Violence as seen in the Old Testament, was a part of God’s plan for the nation of Israel, but violence is abdicated through the person of Christ, his Cross, his message, and his body. Non-violence is the path of the Christian, and we must return good for evil and kindness for violence.1

Death is but a byproduct of a sinful world. If then the Christ-follower is martyred, he rejoices for he is now with his Savior, and his life was given for the sake of him who sent him.

True humility, true obedience, true love, true selflessness…does not consider oneself, but the mission and the greater task; for we are citizens of Christ’s kingdom.

They killed Christ, and he loved unconditionally, represented all that is good, brought restoration to those he touched; yet they killed him.

The world might never understand the Christian; but I am also afraid that most “Christians” fail to understand what it means to follow Christ.
How could we hope for anything other than that? Stand for Christ, and his message, and forget yourself along the way. That is simply following Jesus.2

Christianity is suffering and rejection for the sake of Christ. There is no earthly glory in the Christ-follower’s path, for we are asked to die to ourselves, that our left hand will not know what our right does, that we love our neighbors, show kindness to enemies, pray for those who persecute us, that our yes be yes and no be no, that we illustrate in action what we speak. There is nothing but the sheer reality of life devoted completely to the Lord.3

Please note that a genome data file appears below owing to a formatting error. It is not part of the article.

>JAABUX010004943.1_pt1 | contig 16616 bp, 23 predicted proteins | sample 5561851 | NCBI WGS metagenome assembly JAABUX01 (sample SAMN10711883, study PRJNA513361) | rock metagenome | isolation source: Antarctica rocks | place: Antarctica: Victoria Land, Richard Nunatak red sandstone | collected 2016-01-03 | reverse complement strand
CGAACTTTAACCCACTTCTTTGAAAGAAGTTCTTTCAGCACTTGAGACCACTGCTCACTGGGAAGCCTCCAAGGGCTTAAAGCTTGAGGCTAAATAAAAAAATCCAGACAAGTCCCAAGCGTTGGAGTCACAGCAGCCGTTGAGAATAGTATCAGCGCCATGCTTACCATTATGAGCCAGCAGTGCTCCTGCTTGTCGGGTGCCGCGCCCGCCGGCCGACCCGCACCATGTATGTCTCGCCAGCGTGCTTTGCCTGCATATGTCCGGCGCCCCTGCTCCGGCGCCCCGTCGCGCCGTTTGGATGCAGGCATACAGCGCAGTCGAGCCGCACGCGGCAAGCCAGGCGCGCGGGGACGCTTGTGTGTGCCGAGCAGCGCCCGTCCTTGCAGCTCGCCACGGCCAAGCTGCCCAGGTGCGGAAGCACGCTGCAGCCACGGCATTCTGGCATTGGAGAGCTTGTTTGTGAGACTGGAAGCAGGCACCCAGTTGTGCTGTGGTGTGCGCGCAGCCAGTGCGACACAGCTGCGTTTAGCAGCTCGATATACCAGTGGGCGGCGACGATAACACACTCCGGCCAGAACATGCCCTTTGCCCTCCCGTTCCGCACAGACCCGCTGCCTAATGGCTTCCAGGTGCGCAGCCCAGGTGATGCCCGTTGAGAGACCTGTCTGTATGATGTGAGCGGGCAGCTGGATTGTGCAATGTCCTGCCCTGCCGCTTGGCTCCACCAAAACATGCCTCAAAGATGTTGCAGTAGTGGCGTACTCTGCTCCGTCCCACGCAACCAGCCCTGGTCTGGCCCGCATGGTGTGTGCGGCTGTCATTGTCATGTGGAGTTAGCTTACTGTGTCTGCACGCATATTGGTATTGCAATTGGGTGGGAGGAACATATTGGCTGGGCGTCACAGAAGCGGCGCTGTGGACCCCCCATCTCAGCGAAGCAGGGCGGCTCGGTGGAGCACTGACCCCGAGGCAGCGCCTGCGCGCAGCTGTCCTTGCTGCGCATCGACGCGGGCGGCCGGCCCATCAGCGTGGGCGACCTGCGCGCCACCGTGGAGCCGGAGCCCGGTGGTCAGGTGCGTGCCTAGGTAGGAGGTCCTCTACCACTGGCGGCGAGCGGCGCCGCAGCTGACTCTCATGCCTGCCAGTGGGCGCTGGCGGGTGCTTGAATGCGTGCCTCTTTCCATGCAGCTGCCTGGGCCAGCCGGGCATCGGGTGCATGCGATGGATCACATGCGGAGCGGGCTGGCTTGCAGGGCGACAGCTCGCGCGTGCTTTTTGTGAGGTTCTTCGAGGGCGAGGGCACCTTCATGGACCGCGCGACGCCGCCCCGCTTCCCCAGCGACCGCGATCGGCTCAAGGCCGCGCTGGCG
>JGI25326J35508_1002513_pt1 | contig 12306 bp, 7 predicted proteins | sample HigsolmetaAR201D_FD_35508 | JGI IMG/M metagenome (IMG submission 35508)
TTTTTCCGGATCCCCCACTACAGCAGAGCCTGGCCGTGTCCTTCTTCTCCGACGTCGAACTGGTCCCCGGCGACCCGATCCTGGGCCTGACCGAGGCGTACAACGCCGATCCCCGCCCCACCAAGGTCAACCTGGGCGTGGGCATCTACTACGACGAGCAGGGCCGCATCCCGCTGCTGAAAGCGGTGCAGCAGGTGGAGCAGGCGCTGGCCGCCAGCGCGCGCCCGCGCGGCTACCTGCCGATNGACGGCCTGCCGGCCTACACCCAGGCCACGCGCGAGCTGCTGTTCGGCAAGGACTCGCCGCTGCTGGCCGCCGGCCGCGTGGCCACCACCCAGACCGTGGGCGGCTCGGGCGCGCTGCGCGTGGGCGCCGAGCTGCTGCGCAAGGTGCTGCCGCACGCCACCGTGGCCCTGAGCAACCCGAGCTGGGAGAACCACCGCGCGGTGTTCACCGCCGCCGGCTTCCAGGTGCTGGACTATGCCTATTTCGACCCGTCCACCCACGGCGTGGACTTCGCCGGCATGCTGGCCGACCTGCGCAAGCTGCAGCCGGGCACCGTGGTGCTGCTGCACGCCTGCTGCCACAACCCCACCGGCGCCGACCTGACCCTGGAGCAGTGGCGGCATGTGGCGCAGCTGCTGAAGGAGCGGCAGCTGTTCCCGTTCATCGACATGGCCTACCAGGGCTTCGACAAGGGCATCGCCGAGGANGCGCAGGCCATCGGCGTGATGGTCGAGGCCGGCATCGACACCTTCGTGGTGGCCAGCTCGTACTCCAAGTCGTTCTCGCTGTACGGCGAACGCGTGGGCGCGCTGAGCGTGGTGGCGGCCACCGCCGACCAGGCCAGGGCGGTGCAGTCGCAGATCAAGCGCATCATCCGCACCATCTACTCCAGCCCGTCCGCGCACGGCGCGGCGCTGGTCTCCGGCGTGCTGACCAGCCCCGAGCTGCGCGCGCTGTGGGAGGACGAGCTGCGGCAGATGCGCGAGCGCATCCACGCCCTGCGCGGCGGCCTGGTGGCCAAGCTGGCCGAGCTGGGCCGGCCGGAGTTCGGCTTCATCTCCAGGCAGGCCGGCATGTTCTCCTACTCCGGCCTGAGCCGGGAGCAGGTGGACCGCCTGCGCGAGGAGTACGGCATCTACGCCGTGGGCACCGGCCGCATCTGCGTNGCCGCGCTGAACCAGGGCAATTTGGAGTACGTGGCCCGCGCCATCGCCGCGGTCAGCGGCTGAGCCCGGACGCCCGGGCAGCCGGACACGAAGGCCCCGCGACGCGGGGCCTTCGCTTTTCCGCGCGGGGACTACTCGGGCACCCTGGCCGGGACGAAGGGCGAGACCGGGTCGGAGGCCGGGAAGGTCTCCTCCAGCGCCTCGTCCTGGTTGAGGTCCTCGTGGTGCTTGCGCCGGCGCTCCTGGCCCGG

I am afraid that Christianity has become a philosophical treatise, touching human emotion, but not influencing and leading the human heart. We fail because we do not know what Christ has asked of us. It has become an empty ideal, a bless-me club for the calm and collected. No one who really struggles, or is under oppression, or those who are suffering, have a place in the Christianity we present.4

I would qualify this statement by the words of Jesus throughout the gospels. It is also seen in the example of the believers in the first 300 years of Christianity, where they were persecuted, ridiculed, and martyred. Through all of this the body of Christ kept the kingdom ethic. However, once Christianity was married to the state structure, with it’s power, influence, and money, it lost its way. ↩

There is much to learn as we look at the example of Christ. Some Christians would say that because Christ suffered, we do not have to. I would beg to differ. Look at the lives of the apostles throughout the NT, as well as their letters where they talk specifically about expecting, walking through, and looking back on suffering as their lot in life as disciples of Jesus. ↩

When our realities are found in the person of Christ, when he is more real than any person, thing, idea, and even self… ↩

I sometimes wonder why this kingdom ethic, as preached by Christ, as taught by the apostles, as lived out by that Early Church, has been so ignored by our Western Christianity. At times I think it has more to do with the fact that we do not preach/teach it enough in our churches. ↩

Ashish Joy